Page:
Habitat Project to Bring Back Tillamook River wetlands
Restoring unique Oregon spruce tidal swamp to benefit native fish, wildlife
An ambitious project on tap for the Tillamook River proposes to restore 73 acres of wetlands and recreate a critical nursery area for eight salmon species that reside within the Tillamook Bay estuary, including federally threatened Oregon Coast Coho Salmon. Once completed, the project will represent the third largest tidal wetland recovery effort of its kind in Tillamook Bay.
“This was an incredibly unique mix of tidal wetlands within a highly productive and complex estuary system that not many people even know existed there,” said Jack Smith, president of the Coastal Conservation Association Oregon Chapter (CCA Oregon).“This project is a major undertaking that will turn back the clock and show the profound impact that conservationists can have on an ecosystem. We are really excited about this opportunity and are confident the project will succeed in enhancing our valued coastal wetland resources.”
CCA Oregon and the Building Conservation Trust – the national habitat program of Coastal Conservation Association – provided $20,000 to the project, which is being spearheaded by The Tillamook Estuaries Partnership (TEP) in partnership with the North Coast Land Conservancy. The site is located at river mile three of the Tillamook River, one of five major tributaries to Tillamook Bay. Prior to draining and levee construction, the site was known to be spruce tidal swamp, one of the rarest habitat types in the Pacific Northwest. This unique habitat area had largely disappeared, with 92 percent of the original habitat gone.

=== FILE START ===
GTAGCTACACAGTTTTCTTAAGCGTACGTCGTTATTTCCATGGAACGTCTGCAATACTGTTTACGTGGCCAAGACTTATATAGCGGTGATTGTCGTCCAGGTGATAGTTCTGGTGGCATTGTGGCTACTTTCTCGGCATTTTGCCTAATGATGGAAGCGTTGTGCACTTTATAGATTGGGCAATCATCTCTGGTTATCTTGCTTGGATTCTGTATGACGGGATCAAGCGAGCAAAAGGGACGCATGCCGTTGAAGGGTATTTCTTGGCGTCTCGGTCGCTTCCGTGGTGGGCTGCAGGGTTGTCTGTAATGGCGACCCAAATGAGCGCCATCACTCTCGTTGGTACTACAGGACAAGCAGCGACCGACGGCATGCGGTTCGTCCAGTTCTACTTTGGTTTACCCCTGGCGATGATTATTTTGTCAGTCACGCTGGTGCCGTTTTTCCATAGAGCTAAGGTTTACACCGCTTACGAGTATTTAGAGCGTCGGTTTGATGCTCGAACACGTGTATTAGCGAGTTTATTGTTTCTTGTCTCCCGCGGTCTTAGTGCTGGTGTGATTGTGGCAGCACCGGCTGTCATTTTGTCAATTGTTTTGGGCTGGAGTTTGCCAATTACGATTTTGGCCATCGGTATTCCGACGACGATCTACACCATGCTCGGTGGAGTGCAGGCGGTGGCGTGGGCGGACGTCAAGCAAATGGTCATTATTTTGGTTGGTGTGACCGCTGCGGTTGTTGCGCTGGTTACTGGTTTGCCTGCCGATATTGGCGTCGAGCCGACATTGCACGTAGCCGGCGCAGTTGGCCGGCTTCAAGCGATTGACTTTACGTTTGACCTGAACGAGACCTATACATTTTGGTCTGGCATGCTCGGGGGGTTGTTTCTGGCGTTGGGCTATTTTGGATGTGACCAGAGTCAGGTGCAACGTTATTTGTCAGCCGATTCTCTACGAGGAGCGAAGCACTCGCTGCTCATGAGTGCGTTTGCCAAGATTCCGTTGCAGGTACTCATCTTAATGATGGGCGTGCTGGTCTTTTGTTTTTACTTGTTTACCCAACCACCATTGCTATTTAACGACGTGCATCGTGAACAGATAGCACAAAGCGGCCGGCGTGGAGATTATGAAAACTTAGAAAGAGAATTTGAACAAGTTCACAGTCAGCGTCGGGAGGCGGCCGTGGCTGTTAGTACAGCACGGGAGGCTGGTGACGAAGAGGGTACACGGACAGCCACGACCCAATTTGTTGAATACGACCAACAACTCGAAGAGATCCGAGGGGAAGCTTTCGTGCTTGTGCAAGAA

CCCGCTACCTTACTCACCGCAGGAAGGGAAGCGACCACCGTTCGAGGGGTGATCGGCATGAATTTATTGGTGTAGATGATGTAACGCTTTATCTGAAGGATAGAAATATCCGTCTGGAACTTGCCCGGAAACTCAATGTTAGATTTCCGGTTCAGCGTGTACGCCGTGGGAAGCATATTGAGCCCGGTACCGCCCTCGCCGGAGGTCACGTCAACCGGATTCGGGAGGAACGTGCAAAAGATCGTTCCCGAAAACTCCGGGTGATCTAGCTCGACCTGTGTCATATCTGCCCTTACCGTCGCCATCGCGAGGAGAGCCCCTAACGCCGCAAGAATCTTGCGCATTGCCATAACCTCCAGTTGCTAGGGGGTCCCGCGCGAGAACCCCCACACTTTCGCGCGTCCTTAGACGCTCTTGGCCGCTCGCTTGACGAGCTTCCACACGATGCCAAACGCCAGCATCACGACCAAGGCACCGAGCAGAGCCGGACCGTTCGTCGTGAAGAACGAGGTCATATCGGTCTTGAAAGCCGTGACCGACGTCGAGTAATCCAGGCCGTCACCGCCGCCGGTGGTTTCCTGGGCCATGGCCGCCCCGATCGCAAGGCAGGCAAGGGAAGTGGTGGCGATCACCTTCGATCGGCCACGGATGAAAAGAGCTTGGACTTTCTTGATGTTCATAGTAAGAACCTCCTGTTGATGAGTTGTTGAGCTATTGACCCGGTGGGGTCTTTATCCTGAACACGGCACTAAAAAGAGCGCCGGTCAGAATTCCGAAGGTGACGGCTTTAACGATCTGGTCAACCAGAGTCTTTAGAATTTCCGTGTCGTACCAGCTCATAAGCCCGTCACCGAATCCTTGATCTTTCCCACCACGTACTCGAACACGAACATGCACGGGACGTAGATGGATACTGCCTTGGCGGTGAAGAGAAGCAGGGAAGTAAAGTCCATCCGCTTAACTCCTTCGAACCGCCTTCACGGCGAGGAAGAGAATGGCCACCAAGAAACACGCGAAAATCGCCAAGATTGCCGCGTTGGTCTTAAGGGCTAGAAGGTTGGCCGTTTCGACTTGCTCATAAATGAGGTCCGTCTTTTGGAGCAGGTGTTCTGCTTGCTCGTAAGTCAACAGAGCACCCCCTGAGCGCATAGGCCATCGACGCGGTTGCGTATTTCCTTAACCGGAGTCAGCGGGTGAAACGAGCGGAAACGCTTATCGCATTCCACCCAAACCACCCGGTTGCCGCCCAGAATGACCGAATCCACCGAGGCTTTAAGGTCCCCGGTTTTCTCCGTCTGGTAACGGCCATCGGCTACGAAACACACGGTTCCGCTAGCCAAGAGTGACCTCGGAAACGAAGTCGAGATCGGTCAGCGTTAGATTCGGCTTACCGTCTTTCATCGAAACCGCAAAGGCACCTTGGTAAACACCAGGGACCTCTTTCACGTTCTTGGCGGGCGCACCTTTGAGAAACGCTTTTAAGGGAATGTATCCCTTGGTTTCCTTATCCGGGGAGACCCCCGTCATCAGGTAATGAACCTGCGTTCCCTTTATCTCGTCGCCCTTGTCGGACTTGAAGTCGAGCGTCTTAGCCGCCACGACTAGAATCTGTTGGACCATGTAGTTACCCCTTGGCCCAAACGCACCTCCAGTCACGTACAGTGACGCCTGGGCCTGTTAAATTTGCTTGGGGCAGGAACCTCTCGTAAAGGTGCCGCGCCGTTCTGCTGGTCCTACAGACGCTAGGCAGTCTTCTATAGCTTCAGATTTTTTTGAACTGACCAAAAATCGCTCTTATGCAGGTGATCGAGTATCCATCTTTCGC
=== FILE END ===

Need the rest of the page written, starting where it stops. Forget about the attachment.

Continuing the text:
In order to accomplish the goal of reconnecting lost habitat, the partners have had to acquire the 73 acres of property and develop the necessary scientific analysis of ecological opportunities and constraints and project design. Included in the design are revisions to five tide gate structures, eight culverts, and approximately 3,000 feet of historic levee.
“Then we will construct a complex network of tidal channels, placing structural components such as large woody debris, planting a diversity of locally adapted native species, and removing competing exotic animals and plants that may exist,” said Smith. “
Rough cost estimates for implementation range from $1-2 million, which will be refined as the project design moves forward. To date, the Oregon Watershed Enhancement Board has awarded the partnership two grants to purchase the property, evaluate project feasibility, and begin design. A third grant to finalize the project design is pending with NOAA's Coastal Resiliency Fund Program.
“For CCA Oregon, this project represents a blend of many things that make our state a special place and are important to our livelihood – diverse natural areas, farming and forestry, hunting and fishing,” said Smith. “This project just affirms our believe that we can restore our wild places and leave them in better shape for future generations – that is the most valuable outcome any hunter or angler can hope for.”